A DAY IN MONTREAL, A CHARMING CITY OF OLD AND NEW

Gigantic pumpkins

Me and gigantic pumpkins (real ones)


Eugene, Chris and I had a day in Montreal on 1st November 2016. In the morning we went to the Mantreal Open Market.

"But the market is not really open. It's indoors," I said.

"It's because of winter coming. In summer, the doors are all open," Eugene replied.

"Do you mean that the doors and walls are collapsible, and that in summer there are no doors and no walls?" I asked.

"Yes, that's why it's an open market!"

The stalls were filled with a great variety of vegetables and fruits. We bought some nice fruits.

Then we went outside the "indoor" market, and found some stalls with gigantic pumpkins. I thought the pumpkins in Sarotoga a few days ago were gigantic, but here they were even more gigantic, some measuring about five feet in diameter.

"When I went with Simu to Barcelona many years ago, she took a photo with a large pumpkin," I told Eugene and Chris. That pumplin was about three feet in diameter, and we thought it was very big. "I must show Simu these gigantic pumpkins," I added, "At least show her the pictures."

"How much is one pumpkin?" I asked a hawker while pointing to a pumpkin about three feet in diameter.

"Six dollars."

"That's very reasonable," I said. "How much is that gigantic pumpkin over there?" I pointed to the largest pumpkin I had ever seen, which was more than five feet in diameter."

"Six hundred dollars," he said.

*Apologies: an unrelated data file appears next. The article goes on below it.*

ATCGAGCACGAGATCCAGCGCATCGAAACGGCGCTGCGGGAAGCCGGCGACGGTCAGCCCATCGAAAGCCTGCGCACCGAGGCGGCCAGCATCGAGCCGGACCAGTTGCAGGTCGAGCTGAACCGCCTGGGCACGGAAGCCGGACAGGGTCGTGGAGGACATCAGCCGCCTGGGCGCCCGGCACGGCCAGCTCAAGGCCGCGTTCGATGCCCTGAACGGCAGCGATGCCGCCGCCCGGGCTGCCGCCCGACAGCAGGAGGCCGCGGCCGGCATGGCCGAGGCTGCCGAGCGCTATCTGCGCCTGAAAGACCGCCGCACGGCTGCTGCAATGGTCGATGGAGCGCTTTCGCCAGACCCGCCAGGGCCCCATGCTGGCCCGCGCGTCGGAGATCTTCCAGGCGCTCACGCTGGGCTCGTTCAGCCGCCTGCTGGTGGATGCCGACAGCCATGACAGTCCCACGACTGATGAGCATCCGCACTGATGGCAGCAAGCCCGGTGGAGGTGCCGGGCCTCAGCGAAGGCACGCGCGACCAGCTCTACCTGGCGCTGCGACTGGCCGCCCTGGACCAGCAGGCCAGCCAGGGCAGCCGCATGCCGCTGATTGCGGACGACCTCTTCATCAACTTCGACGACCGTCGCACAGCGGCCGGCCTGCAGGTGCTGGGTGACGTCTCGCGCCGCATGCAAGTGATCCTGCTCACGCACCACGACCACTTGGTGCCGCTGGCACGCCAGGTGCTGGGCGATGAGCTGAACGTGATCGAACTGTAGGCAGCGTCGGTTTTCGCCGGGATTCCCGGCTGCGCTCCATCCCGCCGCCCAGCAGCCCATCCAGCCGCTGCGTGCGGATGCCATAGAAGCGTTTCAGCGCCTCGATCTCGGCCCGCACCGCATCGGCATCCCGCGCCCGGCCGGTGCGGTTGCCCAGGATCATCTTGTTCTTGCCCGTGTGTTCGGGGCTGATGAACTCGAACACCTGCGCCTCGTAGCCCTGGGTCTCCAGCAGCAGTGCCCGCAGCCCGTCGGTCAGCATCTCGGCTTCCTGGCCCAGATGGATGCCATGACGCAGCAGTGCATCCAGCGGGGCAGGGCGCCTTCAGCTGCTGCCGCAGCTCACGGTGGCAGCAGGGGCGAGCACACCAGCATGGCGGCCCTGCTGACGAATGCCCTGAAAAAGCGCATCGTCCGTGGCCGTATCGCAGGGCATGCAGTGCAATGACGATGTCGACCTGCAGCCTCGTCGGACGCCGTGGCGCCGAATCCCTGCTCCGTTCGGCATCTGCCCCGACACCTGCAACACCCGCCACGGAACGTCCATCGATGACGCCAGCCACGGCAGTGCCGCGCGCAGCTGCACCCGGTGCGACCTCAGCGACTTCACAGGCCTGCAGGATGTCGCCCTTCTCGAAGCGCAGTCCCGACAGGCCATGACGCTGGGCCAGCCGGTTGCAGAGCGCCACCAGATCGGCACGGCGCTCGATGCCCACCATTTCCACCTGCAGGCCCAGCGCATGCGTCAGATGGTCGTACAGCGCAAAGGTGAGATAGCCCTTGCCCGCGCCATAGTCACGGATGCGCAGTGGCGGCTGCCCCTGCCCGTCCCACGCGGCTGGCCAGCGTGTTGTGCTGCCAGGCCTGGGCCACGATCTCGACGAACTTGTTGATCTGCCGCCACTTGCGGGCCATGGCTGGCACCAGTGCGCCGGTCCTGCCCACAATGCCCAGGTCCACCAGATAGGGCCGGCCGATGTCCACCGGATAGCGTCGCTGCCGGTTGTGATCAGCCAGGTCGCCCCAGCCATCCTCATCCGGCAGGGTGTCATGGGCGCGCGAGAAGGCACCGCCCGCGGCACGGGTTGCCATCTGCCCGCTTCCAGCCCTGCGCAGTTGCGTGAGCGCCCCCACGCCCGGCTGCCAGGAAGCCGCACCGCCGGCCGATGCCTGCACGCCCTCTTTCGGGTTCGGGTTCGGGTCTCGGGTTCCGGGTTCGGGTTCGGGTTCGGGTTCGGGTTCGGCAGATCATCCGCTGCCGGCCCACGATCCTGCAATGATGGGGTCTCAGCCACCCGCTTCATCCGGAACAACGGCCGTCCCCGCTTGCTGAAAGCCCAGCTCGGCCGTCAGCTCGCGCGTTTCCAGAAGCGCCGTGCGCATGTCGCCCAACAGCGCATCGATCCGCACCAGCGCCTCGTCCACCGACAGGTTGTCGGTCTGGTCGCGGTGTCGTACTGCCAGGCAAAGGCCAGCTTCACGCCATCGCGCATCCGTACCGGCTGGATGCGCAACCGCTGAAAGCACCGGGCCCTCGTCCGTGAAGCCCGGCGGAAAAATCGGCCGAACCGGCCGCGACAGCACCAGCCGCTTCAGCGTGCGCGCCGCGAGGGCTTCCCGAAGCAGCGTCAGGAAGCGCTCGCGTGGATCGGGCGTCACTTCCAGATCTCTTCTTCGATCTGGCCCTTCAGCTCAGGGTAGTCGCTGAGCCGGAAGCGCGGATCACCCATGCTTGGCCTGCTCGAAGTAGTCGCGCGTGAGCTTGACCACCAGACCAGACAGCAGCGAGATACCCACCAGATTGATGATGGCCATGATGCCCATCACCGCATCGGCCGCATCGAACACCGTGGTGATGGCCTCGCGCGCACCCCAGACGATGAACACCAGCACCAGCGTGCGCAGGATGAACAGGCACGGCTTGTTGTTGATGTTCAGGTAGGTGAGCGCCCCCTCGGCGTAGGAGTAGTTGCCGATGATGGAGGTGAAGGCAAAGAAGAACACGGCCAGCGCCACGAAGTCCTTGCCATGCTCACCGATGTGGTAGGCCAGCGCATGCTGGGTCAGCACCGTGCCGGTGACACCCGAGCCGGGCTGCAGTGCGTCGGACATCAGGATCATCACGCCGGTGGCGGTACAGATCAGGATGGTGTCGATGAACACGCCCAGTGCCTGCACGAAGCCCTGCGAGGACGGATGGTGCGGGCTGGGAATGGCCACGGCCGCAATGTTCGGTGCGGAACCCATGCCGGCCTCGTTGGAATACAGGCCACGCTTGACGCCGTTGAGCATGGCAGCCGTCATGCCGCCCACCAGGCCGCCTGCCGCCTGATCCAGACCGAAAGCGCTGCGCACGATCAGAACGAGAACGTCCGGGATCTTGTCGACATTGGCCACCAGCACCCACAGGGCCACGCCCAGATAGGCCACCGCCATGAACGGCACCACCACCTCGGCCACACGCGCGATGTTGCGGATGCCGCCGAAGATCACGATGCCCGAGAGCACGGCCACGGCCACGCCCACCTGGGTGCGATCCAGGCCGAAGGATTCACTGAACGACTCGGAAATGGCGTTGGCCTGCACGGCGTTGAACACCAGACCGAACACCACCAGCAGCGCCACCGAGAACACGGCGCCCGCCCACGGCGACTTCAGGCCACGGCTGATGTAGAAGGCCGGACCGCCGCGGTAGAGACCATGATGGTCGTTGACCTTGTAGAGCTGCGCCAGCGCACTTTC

Anyway, I could neither bring the six-dollar pumpkin nor the six hundred-dollar pumpkin up a plane when I fly home.

Then we went to a stall selling a lot of chilies. "Chun Nga will love this stall," I told Eugene and Chris. Chun Nga is my eldest son who loves very spicy food,

"Surely he'll love the chilies," Eugene commented.

As we went down the lane, we came to another stall with a lot of chilis on a rack. "I must take some pictures of chilies for Chun Nga," I said.

Then Eugene led us to a shop selling a great variety of cheese. You could find cheese of all types here, ranging in color from white to yellow to red.

"How many types of cheese are there in the shop?" I asked a shop assistant.

"More than 600," he replied.

"The pate here is very delicious. It's made from pheasant meat," Eugene commented, with his mouth almost watering. Eugene bought some pate, some cheese and a long piece of bread.

Then we went downtown. We passed a policeman and a policewoman on horses. I recalled someone telling me that the mounted police on horses were very fast in traffic jams.

We then saw the beautiful Montreal Cathedral besides a lovely public park. As an interesting contrast with the classical architecture of the cathedral, there were two large modern buildings opposite.

We then drove along the waterfront of St Lawrence River before returning to my hotel suite to have a delicious lunch, which consisted of cheese, pate, jarmon and bread as well as many fruits bought by Eugene at the market.

We had siesta, or a short rest, after lunch. Then we walked out of our hotel to explore the old town of Montreal. The old town was not very old, and much unlike those in Europe. The buildings in Montreal old town were solid and tall, and the streets very wide.

Situated in the centre of old town, and just next to our new but romantic hotel, was Notre Dame Cathedral. The cathedral was majestic, with colorful glass pictures inside, a grandiose fontage and a gigantic organ at the back.

We then went to an indoor market, which was probably a former courthouse. There were many souvenirs and other goods for both locals and tourists. I bought a large toy giraffe for my grandson.

At night we went to have dinner at a restaurant in a city square. Eugene and Chris had some red wine to go with their steak. I, too, had a tasty steak and not to be left out also drank some red wine. After dinner we toured Montreal by night.

Grandmaster Wong Kiew Kit,
1st November 2016

Horse Cart and Catherdral

Horse cart and Cathedral in Montreal

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